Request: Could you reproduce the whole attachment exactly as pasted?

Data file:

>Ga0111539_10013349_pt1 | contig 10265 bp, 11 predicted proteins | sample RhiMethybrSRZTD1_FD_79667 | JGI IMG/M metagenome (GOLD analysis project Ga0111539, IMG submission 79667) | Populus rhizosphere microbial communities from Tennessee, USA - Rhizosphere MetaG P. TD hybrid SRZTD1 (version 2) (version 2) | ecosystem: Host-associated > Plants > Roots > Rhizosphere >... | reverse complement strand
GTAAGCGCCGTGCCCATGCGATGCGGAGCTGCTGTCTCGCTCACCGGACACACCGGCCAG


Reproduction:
>Ga0111539_10013349_pt1 | contig 10265 bp, 11 predicted proteins | sample RhiMethybrSRZTD1_FD_79667 | JGI IMG/M metagenome (GOLD analysis project Ga0111539, IMG submission 79667) | Populus rhizosphere microbial communities from Tennessee, USA - Rhizosphere MetaG P. TD hybrid SRZTD1 (version 2) (version 2) | ecosystem: Host-associated > Plants > Roots > Rhizosphere >... | reverse complement strand
GTAAGCGCCGTGCCCATGCGATGCGGAGCTGCTGTCTCGCTCACCGGACACACCGGCCAG